objects, commonly known as BLOBs (binary large objects). There are two
obvious options, store it in the filesystem or store it in a database. And by
twisting arms we get the third obvious approach, a mix of the two. There are
some studies in database academic community on the tradeoff.
Thinking carefully, the database and filesystem work in a similar way when
storing objects. Both store data in tree fashion, providing fast access to
any object. Both can add or delete object. And both suffers from
The fragmentation is the key issue in my test case. So what is my test case.
It consists of lots and lots of small files and I mean, really small files
and some very large files. Just to give an example, I have a total of 20000
files. Of them about,
500 are above 4K
16000 less than 1K.
There is a reason for this extremely skewed distribution. The files are
textcaches in my home directory. The main contributing factors are about 8000
files (a mix of source code, tex, pdf and html and oh ... lots of pictures)
and 19000 emails (without spam). Now source codes are self caches i.e.
separate textcache is not stored for these files. Same with txt. Pictures and
other media has no text to cache. So the bulk of cached text comes from html,
pdf and office documents. Most of such documents in my home directory are
generally pretty large i.e. with a significant amount of textual content.
This is in sharp contrast to the behaviour for emails. The textual content
from the emails are stored. Also, unlike the html files on the disk, the HTML
parts in these emails are small, really small. Those contribute to the huge
number of extremely small files. If you are wondering how come I got 3000
absurdly small 20 byte files, I store the gzipped copy of the extracted text
in the textcache.
So now the question is how to best store data with such distribution. The
simplest thing is to use the filesystem. Filesystem are equipped with
sophisticated methods to avoid fragmentation. But with a fixed block size
(like 4K on my home directory partition), there is bound to be some
fragmentation when storing small files like above. On the other hand,
historically databases were concerned with storing small strings (with all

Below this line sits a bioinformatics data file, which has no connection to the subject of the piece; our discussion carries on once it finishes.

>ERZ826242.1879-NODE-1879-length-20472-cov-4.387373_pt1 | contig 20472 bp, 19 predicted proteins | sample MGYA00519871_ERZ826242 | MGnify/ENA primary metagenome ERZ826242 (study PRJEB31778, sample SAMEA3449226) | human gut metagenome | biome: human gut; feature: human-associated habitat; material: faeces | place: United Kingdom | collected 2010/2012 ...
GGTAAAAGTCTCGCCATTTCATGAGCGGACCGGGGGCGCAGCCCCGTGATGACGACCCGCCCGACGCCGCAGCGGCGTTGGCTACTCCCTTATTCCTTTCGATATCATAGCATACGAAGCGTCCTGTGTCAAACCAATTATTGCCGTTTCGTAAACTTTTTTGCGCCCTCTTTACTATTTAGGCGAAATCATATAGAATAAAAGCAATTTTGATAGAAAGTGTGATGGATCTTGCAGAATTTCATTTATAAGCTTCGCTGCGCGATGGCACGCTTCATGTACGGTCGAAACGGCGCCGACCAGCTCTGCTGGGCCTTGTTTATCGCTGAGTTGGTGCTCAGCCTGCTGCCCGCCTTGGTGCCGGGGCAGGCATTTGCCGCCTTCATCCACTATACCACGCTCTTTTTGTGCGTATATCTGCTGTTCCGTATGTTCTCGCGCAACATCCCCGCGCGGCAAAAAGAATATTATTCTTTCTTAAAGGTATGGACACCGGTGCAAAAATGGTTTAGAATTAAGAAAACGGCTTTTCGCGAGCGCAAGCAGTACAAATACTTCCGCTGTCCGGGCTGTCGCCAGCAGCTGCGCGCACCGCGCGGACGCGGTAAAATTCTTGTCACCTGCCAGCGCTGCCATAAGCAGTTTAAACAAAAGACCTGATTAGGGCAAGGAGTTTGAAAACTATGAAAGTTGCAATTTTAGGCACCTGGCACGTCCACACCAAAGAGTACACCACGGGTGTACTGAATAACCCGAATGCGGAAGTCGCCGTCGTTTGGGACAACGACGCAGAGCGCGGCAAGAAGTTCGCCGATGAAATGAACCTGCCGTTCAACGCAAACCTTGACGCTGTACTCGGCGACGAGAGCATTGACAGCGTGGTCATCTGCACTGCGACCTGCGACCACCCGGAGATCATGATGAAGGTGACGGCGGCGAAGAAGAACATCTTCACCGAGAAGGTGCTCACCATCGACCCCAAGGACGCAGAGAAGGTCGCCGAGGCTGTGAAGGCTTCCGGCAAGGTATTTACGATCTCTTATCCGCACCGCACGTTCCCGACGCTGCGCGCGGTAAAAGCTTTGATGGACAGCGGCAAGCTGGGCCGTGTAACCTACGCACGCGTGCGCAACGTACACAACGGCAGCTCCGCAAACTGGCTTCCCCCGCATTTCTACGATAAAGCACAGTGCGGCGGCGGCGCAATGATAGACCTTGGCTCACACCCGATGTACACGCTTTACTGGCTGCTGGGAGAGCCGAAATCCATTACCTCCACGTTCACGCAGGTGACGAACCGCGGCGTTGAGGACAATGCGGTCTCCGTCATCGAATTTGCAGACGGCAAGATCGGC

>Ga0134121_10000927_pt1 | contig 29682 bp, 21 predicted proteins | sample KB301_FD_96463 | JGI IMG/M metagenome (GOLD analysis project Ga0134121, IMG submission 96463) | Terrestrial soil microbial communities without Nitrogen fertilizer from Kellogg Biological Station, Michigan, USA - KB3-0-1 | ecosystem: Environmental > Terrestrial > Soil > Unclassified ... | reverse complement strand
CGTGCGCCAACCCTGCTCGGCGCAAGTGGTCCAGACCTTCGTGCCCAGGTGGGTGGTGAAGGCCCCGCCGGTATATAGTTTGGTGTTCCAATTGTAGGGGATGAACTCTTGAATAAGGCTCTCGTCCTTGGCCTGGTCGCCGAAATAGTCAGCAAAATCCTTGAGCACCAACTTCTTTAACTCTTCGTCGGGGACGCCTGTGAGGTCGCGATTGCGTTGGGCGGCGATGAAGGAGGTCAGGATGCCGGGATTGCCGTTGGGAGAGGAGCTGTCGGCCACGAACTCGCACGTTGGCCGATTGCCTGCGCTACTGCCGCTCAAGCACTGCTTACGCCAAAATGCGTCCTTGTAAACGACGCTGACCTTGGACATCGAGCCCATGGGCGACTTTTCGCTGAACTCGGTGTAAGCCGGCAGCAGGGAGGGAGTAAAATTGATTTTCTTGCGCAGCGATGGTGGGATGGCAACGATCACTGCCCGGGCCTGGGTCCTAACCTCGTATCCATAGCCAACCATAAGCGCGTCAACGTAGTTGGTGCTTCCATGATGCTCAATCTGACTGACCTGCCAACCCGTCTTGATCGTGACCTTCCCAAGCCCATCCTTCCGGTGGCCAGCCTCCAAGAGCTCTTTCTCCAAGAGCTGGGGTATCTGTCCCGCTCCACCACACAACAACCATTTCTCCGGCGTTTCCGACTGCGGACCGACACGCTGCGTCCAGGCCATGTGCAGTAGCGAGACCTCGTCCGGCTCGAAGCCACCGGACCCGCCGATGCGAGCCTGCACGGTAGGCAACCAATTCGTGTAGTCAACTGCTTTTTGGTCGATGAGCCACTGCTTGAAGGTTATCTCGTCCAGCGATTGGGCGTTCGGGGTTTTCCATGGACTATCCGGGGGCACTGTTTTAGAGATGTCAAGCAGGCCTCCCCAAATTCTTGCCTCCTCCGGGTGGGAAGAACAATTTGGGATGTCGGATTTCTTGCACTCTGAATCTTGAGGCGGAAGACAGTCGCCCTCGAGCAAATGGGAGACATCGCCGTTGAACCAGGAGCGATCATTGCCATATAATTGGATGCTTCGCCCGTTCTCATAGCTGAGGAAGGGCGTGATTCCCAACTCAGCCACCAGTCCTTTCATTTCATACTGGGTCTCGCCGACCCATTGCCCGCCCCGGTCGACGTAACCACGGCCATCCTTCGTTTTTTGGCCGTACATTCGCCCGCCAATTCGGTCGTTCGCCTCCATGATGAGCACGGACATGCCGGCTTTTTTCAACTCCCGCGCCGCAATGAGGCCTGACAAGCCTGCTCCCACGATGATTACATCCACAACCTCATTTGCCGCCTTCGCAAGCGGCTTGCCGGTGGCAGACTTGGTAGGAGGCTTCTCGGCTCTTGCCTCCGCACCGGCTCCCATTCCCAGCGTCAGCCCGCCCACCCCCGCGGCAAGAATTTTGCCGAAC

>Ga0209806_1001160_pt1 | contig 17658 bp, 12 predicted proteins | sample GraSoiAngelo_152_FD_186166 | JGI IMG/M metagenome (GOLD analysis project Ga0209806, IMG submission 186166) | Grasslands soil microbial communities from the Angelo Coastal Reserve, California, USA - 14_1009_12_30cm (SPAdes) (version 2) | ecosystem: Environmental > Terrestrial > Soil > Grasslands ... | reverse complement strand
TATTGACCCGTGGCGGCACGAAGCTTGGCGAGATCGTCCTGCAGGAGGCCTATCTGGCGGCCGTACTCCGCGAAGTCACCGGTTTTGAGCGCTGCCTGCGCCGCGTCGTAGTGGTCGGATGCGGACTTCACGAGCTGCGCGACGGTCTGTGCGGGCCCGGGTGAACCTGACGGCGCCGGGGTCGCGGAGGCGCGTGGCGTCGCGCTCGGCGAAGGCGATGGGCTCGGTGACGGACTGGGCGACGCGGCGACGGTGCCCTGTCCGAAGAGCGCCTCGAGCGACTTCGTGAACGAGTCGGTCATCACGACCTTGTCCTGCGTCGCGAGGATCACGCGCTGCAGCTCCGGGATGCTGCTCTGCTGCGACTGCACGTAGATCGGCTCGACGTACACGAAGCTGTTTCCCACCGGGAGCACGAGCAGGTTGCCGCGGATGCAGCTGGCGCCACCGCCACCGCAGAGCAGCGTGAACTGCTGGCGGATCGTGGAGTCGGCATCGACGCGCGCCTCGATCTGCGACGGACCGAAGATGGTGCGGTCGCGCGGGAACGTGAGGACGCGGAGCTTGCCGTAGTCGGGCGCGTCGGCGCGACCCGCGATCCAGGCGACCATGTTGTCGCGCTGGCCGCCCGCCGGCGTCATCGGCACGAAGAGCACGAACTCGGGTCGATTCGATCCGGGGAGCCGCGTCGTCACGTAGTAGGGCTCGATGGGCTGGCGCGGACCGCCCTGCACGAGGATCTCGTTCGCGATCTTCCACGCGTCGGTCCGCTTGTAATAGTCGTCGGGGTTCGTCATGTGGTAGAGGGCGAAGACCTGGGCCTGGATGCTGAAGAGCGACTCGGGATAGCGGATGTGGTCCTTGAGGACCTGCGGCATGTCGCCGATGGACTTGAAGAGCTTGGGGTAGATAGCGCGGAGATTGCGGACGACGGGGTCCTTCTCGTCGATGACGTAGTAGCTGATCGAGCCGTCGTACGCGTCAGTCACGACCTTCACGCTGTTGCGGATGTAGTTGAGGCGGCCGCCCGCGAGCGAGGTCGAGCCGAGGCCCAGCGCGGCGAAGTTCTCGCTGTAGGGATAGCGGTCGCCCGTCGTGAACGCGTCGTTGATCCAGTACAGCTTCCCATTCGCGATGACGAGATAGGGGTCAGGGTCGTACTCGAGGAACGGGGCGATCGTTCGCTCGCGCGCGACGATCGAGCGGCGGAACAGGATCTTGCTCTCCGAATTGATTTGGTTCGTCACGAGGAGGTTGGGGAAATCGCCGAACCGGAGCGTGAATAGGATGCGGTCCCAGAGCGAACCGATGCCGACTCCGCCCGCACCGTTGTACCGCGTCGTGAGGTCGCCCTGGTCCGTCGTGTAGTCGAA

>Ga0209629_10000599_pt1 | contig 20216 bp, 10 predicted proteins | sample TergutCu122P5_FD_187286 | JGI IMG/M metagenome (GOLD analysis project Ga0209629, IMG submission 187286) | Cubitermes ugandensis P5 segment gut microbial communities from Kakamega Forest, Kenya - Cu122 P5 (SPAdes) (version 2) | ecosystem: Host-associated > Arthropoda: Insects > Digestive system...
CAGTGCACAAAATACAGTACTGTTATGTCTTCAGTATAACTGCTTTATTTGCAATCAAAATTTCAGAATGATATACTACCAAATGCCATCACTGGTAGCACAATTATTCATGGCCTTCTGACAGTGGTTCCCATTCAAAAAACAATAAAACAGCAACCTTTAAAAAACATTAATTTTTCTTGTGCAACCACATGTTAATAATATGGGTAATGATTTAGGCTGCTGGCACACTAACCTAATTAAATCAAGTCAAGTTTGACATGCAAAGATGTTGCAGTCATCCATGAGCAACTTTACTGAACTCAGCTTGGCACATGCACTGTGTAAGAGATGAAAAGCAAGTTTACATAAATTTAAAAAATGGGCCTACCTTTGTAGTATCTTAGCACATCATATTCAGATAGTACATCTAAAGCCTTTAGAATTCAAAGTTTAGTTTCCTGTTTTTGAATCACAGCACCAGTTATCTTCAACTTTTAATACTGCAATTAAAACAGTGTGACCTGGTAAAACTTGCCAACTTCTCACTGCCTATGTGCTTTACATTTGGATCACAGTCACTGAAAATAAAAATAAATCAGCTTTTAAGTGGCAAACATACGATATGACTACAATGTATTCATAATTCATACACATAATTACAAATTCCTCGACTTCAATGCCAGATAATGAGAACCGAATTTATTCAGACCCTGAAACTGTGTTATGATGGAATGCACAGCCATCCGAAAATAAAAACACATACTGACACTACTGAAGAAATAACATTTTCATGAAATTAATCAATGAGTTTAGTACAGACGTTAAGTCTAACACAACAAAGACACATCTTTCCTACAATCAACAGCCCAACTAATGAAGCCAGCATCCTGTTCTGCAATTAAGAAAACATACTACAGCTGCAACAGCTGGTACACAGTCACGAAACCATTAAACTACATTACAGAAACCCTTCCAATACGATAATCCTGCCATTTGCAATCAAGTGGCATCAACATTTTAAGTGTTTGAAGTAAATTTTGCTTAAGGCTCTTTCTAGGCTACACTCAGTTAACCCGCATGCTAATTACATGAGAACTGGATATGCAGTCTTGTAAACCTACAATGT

sorts of querying and update speedup; and they are pretty good at that).
Recently, most of the databases have added support for large binary objects.
There is also a small twist to this problem. The data is mostly static but
there are deletions (and sometimes modifications). The last important factor
is I am using the embedded sqlite database which stores all its data in a
single file; so in essence, what I get is a "fast retrieval and
update"-enabled huge tar file.
The prevailing folklore is that database is better for smaller objects and
filesystem for larger objects. What is small and what is large depends on the
nature of the problem at hand. There are some papers doing detailed analysis
of the tradeoff, and they conclude somewhat along the same lines. I found one
paper showing that adding and deleting lots of large objects over time causes
enough fragmentation in a database that it can lag behind a filesystem.
I am not much of an experimental person myself. With the above testcase, I did
not even think twice about what I should do. Well, for other reasons (like
heap fragmentation in my application, since reading from a database would
require me to store the entire data in memory) I was a bit biased towards the
filesystem approach. So I decided to take the middle path of a mix of
filesystem and database. Thanks to decent APIs, implementing the hybrid
approach did not turn out to be anything complicated. I store the first 4K in
a buffer and then if I get more data, move everything to a file otherwise
save everything in the database.
All the 19500 files with less than 4K size are now safely sleeping in the
database, which would have otherwise taken 4K each.
(* The title is not entirely correct. I did not have to waste 4K blocks for
each of 19500 files, but now my sqlite database is 26MB instead of something
much smaller. But I am confident, this is good for the mankind at large and
for the dolphins too.)